The steam valve was relatively clean, the steam wand was a nasty mess, but I am replacing it. The water tap is another story. It appears that it has been rebuilt but was full of some kind of greasy gunk. A water proof lubricant would be my guess but it looked more like plumbers putty. It took quite a bit of scrubbing to get all cleaned up.

The steam valve had a spring and ball in it. The water valve did not. I don't know if that is normal or if someone had lost them when rebuilding it (remember those garage gremlins). If anyone can answer that, please do.
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The inside of the valve consists of 7 parts, 4 of which you can see here. I did not realize that there was a brass insert and two O rings in the end that holds the valve stem until after I took the photo. So laid out in order, you would have a brass insert behind the spring (to the right of) and two small O rings after it, then the stem housing.
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A soak in descale to clean everything up and a trip to the hardware store to get some more O rings and everything was in ship shape.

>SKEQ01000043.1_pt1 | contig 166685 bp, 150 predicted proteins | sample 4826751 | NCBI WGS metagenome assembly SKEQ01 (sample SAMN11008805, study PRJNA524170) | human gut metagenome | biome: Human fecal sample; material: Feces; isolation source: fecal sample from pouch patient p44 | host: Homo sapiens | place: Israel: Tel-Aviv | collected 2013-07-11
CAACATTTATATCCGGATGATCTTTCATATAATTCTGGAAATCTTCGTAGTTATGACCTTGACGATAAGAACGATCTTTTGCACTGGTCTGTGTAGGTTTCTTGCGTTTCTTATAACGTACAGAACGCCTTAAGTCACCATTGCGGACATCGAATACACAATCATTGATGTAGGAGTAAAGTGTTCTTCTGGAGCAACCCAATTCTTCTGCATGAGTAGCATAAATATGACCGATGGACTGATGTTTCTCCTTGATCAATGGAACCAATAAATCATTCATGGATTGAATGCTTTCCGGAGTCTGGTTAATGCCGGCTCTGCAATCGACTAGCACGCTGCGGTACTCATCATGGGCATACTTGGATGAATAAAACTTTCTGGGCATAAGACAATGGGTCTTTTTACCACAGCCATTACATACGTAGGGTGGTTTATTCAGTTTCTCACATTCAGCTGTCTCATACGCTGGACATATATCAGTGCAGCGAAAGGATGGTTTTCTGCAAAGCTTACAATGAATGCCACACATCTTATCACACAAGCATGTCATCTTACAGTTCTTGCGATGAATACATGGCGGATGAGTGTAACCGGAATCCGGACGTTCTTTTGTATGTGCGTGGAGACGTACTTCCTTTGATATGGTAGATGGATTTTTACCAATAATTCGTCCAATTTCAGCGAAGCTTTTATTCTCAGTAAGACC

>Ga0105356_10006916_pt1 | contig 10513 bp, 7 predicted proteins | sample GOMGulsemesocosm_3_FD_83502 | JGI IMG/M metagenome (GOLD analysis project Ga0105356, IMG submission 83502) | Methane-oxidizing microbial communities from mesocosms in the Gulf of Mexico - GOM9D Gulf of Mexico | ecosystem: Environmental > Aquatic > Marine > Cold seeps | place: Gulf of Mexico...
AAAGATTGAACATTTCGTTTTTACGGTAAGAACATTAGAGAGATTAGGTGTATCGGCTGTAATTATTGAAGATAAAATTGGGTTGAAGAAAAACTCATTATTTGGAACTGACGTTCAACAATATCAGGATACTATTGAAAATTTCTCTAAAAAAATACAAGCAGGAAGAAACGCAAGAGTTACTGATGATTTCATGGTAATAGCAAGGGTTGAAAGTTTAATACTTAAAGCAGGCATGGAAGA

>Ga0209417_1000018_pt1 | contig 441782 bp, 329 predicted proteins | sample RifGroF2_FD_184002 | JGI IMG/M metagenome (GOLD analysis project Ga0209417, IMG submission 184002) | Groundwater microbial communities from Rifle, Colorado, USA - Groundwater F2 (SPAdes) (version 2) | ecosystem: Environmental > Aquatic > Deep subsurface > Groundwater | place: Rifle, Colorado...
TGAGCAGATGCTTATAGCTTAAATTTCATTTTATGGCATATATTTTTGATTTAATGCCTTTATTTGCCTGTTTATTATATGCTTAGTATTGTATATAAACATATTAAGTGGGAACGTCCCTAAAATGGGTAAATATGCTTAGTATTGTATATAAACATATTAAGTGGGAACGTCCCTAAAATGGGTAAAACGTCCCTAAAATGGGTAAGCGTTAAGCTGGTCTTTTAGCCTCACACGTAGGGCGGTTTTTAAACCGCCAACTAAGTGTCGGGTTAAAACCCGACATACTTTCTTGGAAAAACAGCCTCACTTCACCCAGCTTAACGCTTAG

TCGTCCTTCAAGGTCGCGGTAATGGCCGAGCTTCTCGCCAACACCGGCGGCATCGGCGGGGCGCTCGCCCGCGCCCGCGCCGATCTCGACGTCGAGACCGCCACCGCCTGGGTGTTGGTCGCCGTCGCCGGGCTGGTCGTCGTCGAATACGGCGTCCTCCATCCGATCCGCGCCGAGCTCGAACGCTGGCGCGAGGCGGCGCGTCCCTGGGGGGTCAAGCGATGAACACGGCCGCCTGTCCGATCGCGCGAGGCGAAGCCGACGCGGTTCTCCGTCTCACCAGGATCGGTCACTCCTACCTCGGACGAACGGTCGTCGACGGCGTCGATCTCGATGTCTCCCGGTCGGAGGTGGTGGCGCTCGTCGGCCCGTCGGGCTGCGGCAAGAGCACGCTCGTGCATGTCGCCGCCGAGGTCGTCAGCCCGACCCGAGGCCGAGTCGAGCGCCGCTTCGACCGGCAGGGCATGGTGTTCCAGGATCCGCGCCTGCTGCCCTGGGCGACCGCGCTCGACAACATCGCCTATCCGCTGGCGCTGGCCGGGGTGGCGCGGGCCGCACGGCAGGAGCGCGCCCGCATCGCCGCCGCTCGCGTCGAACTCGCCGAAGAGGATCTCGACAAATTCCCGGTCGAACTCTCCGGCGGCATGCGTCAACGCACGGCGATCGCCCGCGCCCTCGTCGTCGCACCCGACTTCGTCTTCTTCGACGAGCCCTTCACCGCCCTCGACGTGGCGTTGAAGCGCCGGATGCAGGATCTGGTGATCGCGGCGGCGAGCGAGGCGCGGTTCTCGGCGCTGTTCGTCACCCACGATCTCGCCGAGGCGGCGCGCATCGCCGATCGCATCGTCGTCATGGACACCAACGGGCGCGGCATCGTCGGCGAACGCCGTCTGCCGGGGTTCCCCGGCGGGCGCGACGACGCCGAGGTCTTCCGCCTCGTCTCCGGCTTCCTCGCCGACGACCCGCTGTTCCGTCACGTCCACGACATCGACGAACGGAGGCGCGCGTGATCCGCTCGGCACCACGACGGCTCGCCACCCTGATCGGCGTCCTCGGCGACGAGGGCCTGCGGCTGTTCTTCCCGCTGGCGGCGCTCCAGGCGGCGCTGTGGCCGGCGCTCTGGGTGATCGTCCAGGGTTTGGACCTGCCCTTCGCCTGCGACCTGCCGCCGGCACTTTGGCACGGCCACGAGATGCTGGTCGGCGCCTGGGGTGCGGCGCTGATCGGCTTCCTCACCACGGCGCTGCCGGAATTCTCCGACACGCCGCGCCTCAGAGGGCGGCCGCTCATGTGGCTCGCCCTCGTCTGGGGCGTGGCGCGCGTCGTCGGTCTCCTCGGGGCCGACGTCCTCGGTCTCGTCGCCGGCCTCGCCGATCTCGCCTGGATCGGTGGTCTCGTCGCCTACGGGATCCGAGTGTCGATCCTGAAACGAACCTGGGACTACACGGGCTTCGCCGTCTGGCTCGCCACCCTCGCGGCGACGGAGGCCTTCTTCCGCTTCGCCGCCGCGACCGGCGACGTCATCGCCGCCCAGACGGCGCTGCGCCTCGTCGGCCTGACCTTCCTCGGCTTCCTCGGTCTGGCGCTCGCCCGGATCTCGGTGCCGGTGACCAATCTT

Dave Stephens

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barry

#8: Post by barry »

cannonfodder wrote:The inside of the valve consists of 7 parts, 4 of which you can see here. I did not realize that there was a brass insert and two O rings in the end that holds the valve stem until after I took the photo. So laid out in order, you would have a brass insert behind the spring (to the right of) and two small O rings after it, then the stem housing.
except for that little steel ball and spring, the steam valves are identical to marzocco steam valves. it looks like the wand is kept on by a threaded cap, instead of the snap ring that marzocco uses.

konkers

#9: Post by konkers »

cannonfodder wrote:The steam valve had a spring and ball in it. The water valve did not. I don't know if that is normal or if someone had lost them when rebuilding it (remember those garage gremlins). If anyone can answer that, please do.
I'm currently rebuilding a 2 group La Pavoni. My water valve did not have the spring and ball causing me to wonder the same thing. Good to know this appears normal.

-Erik

jeru

#10: Post by jeru »

Hi there - what do you use for a descaling agent? I'm performing a similar rebuild on a La Cimbali M20 using citric acid but it takes forever to descale. Maybe my concentration is too low?

Thanks,
Craig